Monday, March 6, 2017
Topic: The Libya We Do Not Know
Ali Abdullatif Ahmida is a professor at the University of New England. He was born in Waddan, Libya and educated at Cairo University in Egypt and The University of Washington, Seattle. He is the founding Chair (2000 – 2014) of the Department of Political Science at the University of New England, Biddeford, Maine, USA. His areas of expertise are political theory, comparative politics, and historical sociology. His scholarship is cross-cultural and focuses on power, agency and anti-colonial resistance in North Africa, especially in modern Libya.
Dr. Ahmida has published major articles in Italian Studies, International Journal of Middle East Studies, Arab Future, Third World Quarterly and the Arab Journal of International Studies. He is also the author of The Making of Modern Libya: State Formation, Colonialization and Resistance, a book published by SUNY Press, 1994, 2009. This book was translated into Arabic and has been published in a second edition by the Center of Arab Unity Studies, 1998, Beirut, Lebanon. A third edition is due out in 2013. He is the editor of Beyond Colonialism and Nationalism in the Maghrib: History, Culture and Politics, published by Palgrave Press in 2000. An Arabic translation of the book was published by The Centre of Arab Unity Studies in 2014.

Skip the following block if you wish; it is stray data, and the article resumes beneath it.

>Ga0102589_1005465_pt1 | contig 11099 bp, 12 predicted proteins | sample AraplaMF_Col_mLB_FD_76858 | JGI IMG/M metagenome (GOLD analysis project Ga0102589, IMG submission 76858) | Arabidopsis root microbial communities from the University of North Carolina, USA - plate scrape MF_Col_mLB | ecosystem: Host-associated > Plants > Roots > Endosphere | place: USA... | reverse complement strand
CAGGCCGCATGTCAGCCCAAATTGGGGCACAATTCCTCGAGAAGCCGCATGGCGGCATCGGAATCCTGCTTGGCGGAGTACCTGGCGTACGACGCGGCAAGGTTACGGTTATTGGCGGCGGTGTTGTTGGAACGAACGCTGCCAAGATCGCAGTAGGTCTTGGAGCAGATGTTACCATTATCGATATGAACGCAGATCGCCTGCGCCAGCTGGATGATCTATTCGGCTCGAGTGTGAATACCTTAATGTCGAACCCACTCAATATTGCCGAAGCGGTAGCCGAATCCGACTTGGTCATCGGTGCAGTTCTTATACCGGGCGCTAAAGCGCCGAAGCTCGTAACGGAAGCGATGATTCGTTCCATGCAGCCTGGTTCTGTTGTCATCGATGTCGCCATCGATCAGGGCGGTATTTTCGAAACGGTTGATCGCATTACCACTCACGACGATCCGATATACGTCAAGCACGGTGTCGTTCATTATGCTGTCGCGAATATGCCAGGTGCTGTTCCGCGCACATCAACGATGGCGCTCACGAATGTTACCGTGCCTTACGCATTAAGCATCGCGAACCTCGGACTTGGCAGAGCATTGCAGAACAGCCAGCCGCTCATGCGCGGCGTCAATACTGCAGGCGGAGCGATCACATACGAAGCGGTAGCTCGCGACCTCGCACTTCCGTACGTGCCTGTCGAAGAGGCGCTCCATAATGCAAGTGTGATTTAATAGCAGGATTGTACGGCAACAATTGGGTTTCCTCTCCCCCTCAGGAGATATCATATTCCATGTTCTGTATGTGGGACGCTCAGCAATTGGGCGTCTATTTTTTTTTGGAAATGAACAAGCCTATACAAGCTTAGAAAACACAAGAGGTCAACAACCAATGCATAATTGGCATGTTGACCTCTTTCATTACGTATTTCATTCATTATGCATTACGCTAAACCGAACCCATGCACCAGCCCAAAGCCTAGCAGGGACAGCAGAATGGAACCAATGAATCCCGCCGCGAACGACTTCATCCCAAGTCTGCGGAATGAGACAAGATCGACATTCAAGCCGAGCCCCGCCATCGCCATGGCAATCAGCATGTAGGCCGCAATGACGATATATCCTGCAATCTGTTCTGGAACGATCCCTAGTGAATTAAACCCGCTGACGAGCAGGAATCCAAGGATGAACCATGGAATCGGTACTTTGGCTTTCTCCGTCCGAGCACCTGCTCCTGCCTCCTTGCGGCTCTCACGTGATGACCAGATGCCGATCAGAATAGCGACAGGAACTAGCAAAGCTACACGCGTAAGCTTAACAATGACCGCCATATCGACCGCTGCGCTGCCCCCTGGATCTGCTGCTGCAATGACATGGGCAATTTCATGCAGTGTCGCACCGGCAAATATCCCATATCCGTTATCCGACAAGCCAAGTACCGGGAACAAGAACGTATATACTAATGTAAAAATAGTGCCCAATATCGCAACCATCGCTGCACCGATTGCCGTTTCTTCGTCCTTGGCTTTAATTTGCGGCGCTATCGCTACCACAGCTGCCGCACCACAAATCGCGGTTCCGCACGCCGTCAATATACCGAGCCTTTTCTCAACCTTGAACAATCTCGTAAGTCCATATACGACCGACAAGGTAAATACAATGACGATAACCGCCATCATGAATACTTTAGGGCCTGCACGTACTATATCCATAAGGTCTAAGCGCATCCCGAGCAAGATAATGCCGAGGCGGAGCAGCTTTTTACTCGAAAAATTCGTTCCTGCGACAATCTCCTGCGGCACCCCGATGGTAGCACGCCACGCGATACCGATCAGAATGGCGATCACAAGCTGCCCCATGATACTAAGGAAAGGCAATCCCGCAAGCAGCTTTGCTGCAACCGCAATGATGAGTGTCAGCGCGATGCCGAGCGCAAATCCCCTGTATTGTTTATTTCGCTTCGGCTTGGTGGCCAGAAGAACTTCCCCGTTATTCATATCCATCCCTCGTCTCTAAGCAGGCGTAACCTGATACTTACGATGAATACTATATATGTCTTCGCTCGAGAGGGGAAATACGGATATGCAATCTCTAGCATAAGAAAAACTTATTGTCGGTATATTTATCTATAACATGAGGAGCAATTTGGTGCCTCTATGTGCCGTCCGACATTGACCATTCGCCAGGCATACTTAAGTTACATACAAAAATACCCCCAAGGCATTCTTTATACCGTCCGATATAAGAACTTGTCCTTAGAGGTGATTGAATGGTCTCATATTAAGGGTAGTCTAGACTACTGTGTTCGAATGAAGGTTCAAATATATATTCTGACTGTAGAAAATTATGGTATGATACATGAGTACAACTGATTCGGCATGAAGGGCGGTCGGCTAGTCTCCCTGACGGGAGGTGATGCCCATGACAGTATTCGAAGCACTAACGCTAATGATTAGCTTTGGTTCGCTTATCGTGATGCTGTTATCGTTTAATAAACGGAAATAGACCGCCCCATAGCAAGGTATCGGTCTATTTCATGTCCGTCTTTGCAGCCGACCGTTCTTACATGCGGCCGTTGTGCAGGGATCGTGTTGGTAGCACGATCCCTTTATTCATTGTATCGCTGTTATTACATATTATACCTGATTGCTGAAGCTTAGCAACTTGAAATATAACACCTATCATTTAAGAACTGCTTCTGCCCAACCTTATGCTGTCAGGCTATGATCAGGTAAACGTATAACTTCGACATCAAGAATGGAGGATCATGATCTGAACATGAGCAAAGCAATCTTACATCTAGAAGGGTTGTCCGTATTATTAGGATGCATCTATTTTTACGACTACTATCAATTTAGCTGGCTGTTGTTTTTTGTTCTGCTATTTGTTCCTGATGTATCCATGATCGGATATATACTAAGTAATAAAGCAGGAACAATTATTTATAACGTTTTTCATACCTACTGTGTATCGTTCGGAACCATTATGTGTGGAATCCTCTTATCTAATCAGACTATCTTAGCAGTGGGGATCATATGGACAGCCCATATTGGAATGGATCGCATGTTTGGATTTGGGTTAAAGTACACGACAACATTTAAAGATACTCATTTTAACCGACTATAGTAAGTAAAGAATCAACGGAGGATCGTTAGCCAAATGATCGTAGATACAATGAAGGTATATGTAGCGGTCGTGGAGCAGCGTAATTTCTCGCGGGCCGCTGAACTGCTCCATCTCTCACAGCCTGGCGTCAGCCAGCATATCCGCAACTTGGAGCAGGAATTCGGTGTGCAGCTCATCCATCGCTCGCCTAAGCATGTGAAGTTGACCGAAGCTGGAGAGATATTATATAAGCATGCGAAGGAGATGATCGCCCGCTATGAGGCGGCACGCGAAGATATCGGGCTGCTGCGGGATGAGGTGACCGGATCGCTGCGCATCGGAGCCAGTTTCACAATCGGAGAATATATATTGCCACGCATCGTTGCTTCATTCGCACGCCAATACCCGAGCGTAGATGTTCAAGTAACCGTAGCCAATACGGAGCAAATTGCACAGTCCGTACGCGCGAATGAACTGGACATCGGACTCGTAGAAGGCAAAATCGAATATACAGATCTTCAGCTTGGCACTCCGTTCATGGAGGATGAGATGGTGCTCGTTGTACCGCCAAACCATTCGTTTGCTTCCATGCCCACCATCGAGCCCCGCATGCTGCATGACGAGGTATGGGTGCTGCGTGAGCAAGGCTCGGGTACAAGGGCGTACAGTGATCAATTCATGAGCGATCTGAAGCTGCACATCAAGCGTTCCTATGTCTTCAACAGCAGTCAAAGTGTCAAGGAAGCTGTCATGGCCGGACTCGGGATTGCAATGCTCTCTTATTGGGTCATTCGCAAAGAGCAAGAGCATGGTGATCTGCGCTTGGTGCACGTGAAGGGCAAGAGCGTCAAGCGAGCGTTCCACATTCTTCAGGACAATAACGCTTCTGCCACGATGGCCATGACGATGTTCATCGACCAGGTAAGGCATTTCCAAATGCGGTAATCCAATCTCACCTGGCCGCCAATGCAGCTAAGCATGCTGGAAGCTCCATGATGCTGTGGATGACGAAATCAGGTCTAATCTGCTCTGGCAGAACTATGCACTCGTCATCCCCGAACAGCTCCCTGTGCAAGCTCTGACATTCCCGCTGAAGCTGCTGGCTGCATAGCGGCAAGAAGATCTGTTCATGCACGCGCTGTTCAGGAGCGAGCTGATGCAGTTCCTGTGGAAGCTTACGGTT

Routledge Press published Dr. Ahmida’s book, Forgotten Voices: Power and Agency in Colonial and Postcolonial Libya, 2005; an Arabic edition was published in 2009, and an Italian edition will be published in 2013. Cambridge Scholars Press has published his edited book, Bridges Across The Sahara, September 2009, and The Center of Arab Unity Studies, Beirut, Lebanon, published his book Post-Orientalism: Critical Reviews of North African Social and Cultural History in August 2009. His most recent book is The Libya we do not know (in Arabic) was published by The Libyan Ministry of Culture in 2014. Dr. Ahmida is currently working on two books, one about genocide in colonial Libya, one a biography of Libyan freedom fighter Omar al-Mukhtar.
Monday, February 6, 2017
Topic: Immigration and the US-Mexico Partnership
Julia Preston was a member of The New York Times staff that won the 1998 Pulitzer Prize for reporting on international affairs for its series that profiled the corrosive effects of drug corruption in Mexico.
Ms. Preston became a national correspondent covering immigration for The Times in April 2006. She was a federal courts reporter from May 2004 to March 2006. Previously she was deputy investigations editor from March 2003 to April 2004. Prior to that, she had been United Nations bureau chief from October 2002 to February 2003, covering the Security Council deliberations on Iraq. From January to September 2002, Ms. Preston was an editor on the Foreign Desk in New York. From September 1995 to December 2001, she was a New York Times correspondent in Mexico.